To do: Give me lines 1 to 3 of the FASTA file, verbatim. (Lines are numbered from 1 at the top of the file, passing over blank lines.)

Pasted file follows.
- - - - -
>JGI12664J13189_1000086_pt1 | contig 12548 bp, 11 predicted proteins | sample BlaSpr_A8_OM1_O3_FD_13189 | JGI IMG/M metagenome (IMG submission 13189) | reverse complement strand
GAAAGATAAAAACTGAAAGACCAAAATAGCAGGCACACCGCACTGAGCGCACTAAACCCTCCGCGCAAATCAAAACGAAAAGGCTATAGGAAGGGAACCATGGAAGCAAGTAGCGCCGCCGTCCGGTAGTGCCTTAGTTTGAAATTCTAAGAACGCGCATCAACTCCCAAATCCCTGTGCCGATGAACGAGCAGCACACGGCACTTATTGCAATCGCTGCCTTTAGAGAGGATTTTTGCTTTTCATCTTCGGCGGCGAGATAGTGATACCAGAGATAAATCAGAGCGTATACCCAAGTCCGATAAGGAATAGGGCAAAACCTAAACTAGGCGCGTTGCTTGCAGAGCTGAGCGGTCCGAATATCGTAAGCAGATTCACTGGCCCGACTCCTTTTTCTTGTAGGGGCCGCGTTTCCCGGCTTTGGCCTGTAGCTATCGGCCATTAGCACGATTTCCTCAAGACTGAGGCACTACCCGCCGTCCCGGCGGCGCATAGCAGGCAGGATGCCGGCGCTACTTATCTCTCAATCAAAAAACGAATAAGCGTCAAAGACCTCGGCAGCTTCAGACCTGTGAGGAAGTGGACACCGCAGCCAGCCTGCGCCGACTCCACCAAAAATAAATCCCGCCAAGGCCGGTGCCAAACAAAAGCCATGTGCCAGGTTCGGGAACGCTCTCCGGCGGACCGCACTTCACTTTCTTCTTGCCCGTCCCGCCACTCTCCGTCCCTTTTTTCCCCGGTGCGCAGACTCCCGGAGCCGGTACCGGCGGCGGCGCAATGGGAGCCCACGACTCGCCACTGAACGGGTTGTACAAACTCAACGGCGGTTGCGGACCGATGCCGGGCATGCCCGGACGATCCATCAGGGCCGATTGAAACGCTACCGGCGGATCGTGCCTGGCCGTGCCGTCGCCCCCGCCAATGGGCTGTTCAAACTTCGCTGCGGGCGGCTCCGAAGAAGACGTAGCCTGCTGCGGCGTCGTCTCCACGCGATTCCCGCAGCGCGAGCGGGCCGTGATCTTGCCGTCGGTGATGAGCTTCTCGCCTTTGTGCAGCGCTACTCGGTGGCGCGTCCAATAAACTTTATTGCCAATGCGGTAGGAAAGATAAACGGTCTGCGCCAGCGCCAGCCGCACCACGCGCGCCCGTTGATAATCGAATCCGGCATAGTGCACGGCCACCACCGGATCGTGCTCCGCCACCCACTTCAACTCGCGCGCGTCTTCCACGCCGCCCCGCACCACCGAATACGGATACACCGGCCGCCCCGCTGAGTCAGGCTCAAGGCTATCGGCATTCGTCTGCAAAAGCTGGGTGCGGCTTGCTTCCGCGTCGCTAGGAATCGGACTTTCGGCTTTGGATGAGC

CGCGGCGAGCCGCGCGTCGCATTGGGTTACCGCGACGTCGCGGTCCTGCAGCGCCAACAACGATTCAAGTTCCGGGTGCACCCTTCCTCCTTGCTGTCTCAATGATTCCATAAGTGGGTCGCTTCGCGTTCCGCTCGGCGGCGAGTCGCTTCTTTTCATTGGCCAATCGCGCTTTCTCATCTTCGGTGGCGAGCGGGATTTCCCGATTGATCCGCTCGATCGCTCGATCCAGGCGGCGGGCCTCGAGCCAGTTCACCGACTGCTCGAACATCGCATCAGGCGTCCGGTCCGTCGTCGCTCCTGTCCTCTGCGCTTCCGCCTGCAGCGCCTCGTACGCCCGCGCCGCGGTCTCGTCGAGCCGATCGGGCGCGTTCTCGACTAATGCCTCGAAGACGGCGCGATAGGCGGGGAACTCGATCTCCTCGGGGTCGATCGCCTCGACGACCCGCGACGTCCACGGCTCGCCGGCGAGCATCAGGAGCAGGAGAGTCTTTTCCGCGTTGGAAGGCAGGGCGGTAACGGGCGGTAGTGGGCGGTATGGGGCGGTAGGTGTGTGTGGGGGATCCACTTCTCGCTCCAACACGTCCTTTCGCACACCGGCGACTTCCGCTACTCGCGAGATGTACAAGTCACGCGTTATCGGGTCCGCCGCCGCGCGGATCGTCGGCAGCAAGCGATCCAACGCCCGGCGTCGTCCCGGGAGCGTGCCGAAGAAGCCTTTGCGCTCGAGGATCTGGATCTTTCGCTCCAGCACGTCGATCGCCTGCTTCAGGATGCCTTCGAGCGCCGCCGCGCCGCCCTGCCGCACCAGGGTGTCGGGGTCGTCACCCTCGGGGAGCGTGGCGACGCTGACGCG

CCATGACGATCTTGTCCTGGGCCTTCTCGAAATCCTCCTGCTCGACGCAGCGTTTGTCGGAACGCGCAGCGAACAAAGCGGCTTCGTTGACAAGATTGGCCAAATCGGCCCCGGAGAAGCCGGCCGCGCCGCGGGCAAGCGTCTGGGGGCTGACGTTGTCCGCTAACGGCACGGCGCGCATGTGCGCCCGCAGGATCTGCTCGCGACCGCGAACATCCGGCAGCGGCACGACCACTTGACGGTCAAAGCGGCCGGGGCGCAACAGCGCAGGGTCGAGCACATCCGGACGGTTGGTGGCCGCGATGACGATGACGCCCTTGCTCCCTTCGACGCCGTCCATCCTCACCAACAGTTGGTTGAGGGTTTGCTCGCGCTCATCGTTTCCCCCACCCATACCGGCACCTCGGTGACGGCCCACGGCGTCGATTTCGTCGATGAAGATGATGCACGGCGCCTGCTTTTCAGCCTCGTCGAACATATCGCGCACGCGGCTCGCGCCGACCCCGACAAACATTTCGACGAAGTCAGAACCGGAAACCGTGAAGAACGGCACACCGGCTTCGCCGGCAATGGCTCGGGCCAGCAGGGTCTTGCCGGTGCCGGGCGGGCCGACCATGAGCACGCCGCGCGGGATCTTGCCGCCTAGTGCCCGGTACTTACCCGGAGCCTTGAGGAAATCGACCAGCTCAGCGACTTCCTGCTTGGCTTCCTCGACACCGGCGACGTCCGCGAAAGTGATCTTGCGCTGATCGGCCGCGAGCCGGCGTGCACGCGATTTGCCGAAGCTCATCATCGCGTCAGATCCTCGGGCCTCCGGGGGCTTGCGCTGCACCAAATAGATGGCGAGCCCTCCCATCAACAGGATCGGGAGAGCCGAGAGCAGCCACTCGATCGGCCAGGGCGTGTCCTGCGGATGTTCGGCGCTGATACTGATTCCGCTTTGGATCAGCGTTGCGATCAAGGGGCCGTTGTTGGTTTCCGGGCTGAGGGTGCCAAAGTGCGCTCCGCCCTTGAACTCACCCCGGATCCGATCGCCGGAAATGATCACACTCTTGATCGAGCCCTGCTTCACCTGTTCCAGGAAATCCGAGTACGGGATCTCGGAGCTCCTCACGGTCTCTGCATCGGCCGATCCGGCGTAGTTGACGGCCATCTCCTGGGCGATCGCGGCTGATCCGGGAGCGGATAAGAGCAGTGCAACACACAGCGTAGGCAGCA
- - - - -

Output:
>JGI12664J13189_1000086_pt1 | contig 12548 bp, 11 predicted proteins | sample BlaSpr_A8_OM1_O3_FD_13189 | JGI IMG/M metagenome (IMG submission 13189) | reverse complement strand
GAAAGATAAAAACTGAAAGACCAAAATAGCAGGCACACCGCACTGAGCGCACTAAACCCTCCGCGCAAATCAAAACGAAAAGGCTATAGGAAGGGAACCATGGAAGCAAGTAGCGCCGCCGTCCGGTAGTGCCTTAGTTTGAAATTCTAAGAACGCGCATCAACTCCCAAATCCCTGTGCCGATGAACGAGCAGCACACGGCACTTATTGCAATCGCTGCCTTTAGAGAGGATTTTTGCTTTTCATCTTCGGCGGCGAGATAGTGATACCAGAGATAAATCAGAGCGTATACCCAAGTCCGATAAGGAATAGGGCAAAACCTAAACTAGGCGCGTTGCTTGCAGAGCTGAGCGGTCCGAATATCGTAAGCAGATTCACTGGCCCGACTCCTTTTTCTTGTAGGGGCCGCGTTTCCCGGCTTTGGCCTGTAGCTATCGGCCATTAGCACGATTTCCTCAAGACTGAGGCACTACCCGCCGTCCCGGCGGCGCATAGCAGGCAGGATGCCGGCGCTACTTATCTCTCAATCAAAAAACGAATAAGCGTCAAAGACCTCGGCAGCTTCAGACCTGTGAGGAAGTGGACACCGCAGCCAGCCTGCGCCGACTCCACCAAAAATAAATCCCGCCAAGGCCGGTGCCAAACAAAAGCCATGTGCCAGGTTCGGGAACGCTCTCCGGCGGACCGCACTTCACTTTCTTCTTGCCCGTCCCGCCACTCTCCGTCCCTTTTTTCCCCGGTGCGCAGACTCCCGGAGCCGGTACCGGCGGCGGCGCAATGGGAGCCCACGACTCGCCACTGAACGGGTTGTACAAACTCAACGGCGGTTGCGGACCGATGCCGGGCATGCCCGGACGATCCATCAGGGCCGATTGAAACGCTACCGGCGGATCGTGCCTGGCCGTGCCGTCGCCCCCGCCAATGGGCTGTTCAAACTTCGCTGCGGGCGGCTCCGAAGAAGACGTAGCCTGCTGCGGCGTCGTCTCCACGCGATTCCCGCAGCGCGAGCGGGCCGTGATCTTGCCGTCGGTGATGAGCTTCTCGCCTTTGTGCAGCGCTACTCGGTGGCGCGTCCAATAAACTTTATTGCCAATGCGGTAGGAAAGATAAACGGTCTGCGCCAGCGCCAGCCGCACCACGCGCGCCCGTTGATAATCGAATCCGGCATAGTGCACGGCCACCACCGGATCGTGCTCCGCCACCCACTTCAACTCGCGCGCGTCTTCCACGCCGCCCCGCACCACCGAATACGGATACACCGGCCGCCCCGCTGAGTCAGGCTCAAGGCTATCGGCATTCGTCTGCAAAAGCTGGGTGCGGCTTGCTTCCGCGTCGCTAGGAATCGGACTTTCGGCTTTGGATGAGC

CGCGGCGAGCCGCGCGTCGCATTGGGTTACCGCGACGTCGCGGTCCTGCAGCGCCAACAACGATTCAAGTTCCGGGTGCACCCTTCCTCCTTGCTGTCTCAATGATTCCATAAGTGGGTCGCTTCGCGTTCCGCTCGGCGGCGAGTCGCTTCTTTTCATTGGCCAATCGCGCTTTCTCATCTTCGGTGGCGAGCGGGATTTCCCGATTGATCCGCTCGATCGCTCGATCCAGGCGGCGGGCCTCGAGCCAGTTCACCGACTGCTCGAACATCGCATCAGGCGTCCGGTCCGTCGTCGCTCCTGTCCTCTGCGCTTCCGCCTGCAGCGCCTCGTACGCCCGCGCCGCGGTCTCGTCGAGCCGATCGGGCGCGTTCTCGACTAATGCCTCGAAGACGGCGCGATAGGCGGGGAACTCGATCTCCTCGGGGTCGATCGCCTCGACGACCCGCGACGTCCACGGCTCGCCGGCGAGCATCAGGAGCAGGAGAGTCTTTTCCGCGTTGGAAGGCAGGGCGGTAACGGGCGGTAGTGGGCGGTATGGGGCGGTAGGTGTGTGTGGGGGATCCACTTCTCGCTCCAACACGTCCTTTCGCACACCGGCGACTTCCGCTACTCGCGAGATGTACAAGTCACGCGTTATCGGGTCCGCCGCCGCGCGGATCGTCGGCAGCAAGCGATCCAACGCCCGGCGTCGTCCCGGGAGCGTGCCGAAGAAGCCTTTGCGCTCGAGGATCTGGATCTTTCGCTCCAGCACGTCGATCGCCTGCTTCAGGATGCCTTCGAGCGCCGCCGCGCCGCCCTGCCGCACCAGGGTGTCGGGGTCGTCACCCTCGGGGAGCGTGGCGACGCTGACGCG